Stretching its spirit to the limit

The run out of the last man, Muttiah Muralitharan, was identical to that of his Zimbabwean equivalent, Chris Mpofu, in the Bulawayo Test in August 2005. It clearly disregarded the first entry in the official Laws of the game, a preamble specificallydealing with its spirit, writes Tony Cozier.

THE International Cricket Council (ICC), over the past few years, has taken to deliberately including a Spirit of Cricket Award among its annual individual honours list. It goes to the full member team which, in the opinion of the elite panel of umpires and match referees and the 10 Test captains, "has best conducted itself on the field within the spirit of the game".

Its obvious purpose is to try to retain the values that led to the universal phrase, "it's not cricket", in reference to dubious practice. Two years ago, that team was New Zealand. Presumably concerned that such a tribute labelled them as anachronistic soft touches in an age of hard-nosed professionalism, it is an attribute they seemingly no longer hold dear.

For the second time in 18 months, their new attitude was revealed with a dismissal in the first Test against Sri Lanka in Christchurch that, while within the law, certainly stretched its spirit to the limit.

The run out of the last man, Muttiah Muralitharan, was identical to that of his Zimbabwean equivalent, Chris Mpofu, in the Bulawayo Test in August 2005. It clearly disregarded the first entry in the official Laws of the game, a preamble specifically dealing with its spirit. This states: "Cricket is a game that owes much of its unique appeal to the fact that it should be played not only within its Laws but also within the Spirit of the Game. Any action which is seen to abuse this spirit causes injury to the game itself."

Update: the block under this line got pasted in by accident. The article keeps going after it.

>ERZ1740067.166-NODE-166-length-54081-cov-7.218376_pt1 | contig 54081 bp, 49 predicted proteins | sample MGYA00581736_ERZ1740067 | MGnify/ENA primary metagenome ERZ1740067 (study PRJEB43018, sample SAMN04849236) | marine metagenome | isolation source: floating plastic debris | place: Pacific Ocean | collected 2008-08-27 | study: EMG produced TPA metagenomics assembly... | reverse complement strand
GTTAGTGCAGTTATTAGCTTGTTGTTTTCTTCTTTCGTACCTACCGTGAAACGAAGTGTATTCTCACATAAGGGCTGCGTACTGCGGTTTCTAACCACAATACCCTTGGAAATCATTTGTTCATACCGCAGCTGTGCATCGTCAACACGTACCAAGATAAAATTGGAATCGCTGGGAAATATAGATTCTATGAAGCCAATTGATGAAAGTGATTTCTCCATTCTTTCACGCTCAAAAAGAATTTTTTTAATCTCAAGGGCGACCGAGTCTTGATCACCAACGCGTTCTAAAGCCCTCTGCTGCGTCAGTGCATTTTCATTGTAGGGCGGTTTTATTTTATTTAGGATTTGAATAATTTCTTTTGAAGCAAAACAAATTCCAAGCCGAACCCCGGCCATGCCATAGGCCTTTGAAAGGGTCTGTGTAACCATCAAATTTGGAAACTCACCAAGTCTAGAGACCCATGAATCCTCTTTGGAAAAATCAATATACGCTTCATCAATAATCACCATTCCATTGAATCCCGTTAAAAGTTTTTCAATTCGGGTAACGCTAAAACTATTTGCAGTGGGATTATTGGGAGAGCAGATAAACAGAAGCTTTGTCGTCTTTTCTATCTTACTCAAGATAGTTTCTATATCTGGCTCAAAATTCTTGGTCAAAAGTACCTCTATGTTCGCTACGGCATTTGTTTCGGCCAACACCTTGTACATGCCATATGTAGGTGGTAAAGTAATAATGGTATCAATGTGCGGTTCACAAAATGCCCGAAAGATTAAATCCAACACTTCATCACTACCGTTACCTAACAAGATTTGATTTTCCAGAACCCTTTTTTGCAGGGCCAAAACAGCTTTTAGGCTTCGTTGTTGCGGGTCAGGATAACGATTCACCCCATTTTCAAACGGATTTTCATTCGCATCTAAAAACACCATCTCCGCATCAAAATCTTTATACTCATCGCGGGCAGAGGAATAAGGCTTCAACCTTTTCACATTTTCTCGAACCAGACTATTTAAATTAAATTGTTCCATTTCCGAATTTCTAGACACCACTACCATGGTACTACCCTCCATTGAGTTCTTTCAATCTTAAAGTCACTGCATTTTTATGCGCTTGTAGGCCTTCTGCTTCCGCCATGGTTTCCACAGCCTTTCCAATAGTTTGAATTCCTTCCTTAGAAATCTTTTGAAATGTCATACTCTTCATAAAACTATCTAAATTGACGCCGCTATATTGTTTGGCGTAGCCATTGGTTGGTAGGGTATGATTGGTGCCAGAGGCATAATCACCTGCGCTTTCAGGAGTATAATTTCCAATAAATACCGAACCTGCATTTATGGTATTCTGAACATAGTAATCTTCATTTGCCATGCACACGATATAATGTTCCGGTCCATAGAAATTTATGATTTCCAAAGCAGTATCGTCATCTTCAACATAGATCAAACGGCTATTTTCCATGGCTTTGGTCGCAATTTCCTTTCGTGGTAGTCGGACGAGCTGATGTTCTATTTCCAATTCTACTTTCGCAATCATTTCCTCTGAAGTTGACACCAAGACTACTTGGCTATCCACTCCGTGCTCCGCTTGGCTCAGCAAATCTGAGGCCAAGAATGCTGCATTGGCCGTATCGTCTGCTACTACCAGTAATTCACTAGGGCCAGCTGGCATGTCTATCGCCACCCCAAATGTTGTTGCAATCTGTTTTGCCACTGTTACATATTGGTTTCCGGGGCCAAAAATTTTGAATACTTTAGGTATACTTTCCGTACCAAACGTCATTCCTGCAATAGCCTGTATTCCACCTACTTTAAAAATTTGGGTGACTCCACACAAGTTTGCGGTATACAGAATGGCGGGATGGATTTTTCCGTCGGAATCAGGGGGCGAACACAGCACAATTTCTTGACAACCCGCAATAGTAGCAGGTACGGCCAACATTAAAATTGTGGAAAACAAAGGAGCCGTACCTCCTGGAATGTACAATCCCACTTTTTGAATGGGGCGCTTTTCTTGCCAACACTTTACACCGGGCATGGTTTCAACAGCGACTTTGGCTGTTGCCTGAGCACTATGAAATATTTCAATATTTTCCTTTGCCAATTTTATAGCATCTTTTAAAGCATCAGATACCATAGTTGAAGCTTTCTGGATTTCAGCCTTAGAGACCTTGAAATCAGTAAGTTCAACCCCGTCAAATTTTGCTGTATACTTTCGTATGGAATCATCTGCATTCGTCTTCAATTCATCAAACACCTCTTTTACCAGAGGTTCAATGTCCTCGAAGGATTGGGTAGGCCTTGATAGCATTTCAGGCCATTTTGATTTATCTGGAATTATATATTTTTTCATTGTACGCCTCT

Both Muralitharan and Mpofu were run out when they innocently left their crease to congratulate their partners on the landmark they had reached on the completion of a run — Kumar Sangakkara's phenomenal 100 in the former case, Blessing Mahwire's 50 in the latter. As the ball was being thrown from the outfield each time, and thus still "alive", wicketkeeper Brendon McCullum took advantage of his opponents' negligence, and their trust in their fellow cricketers' sense of fair play, to break the stumps as each moved to join his celebrating partner at the opposite end.

Even as Muralitharan was heading out of his ground, Brian Jerling, the square-leg umpire, was shown on television replays motioning him to get back. But, by the letter of the law, both Muralitharan and Mpofu were out and the umpires had no option but to administer it. It is the kind of cunning that triggers explosive reactions among passionate home crowds. It is not difficult to imagine the response in Port-of-Spain, Kolkatta or Melbourne.

At the Jade Stadium, it was an opposing team's last man and there were barely 1,000 spectators occupying 37,000 seats at the time. The heated, contrasting opinions that inevitably followed were aired in post-match interviews, in the New Zealand media and, perhaps, within the walls of the ICC offices in Dubai.

According to Law 1, "the captains are responsible at all times for ensuring that play is conducted within the Spirit of the Game as well as within the Law." New Zealand skipper Stephen Fleming had the authority to cancel the appeal and reinstate Muralitharan. But he maintained that he was "more than comfortable" with the manner of the dismissal, as he no doubt was with Mpofu's as well. "It's not about sportsmanship or the spirit of the game," he stated. "It's purely a cricketing decision based on a lapse from Muralitharan."

It was presumptuous of Fleming to then contend that, had Chris Martin's throw from fine-leg gone awry, the Sri Lankans would probably have scrambled an additional run to regain Sangakkara the strike in a burgeoning last-wicket partnership in a low-scoring match.

Indeed, as Sri Lankan captain Mahela Jayawardene noted afterwards, Sangakkara, then keeping wicket, had reprieved Nathan Astle when he lingered out of his ground with the ball still in play during the Champions Trophy in India in October. "We play in an age where there is sportsmanship and (the) spirit of the game," Jayawardene said. "We play in that kind of spirit. We wouldn't have done it, full stop". All the same, Fleming's hypothesis was reflective of the cynicism of modern players when so much is at stake. Fleming, McCullum, Martin Snedden, the chief executive of New Zealand Cricket, and, apparently, the entire New Zealand team saw no connection between the letter and the spirit of the law in this case.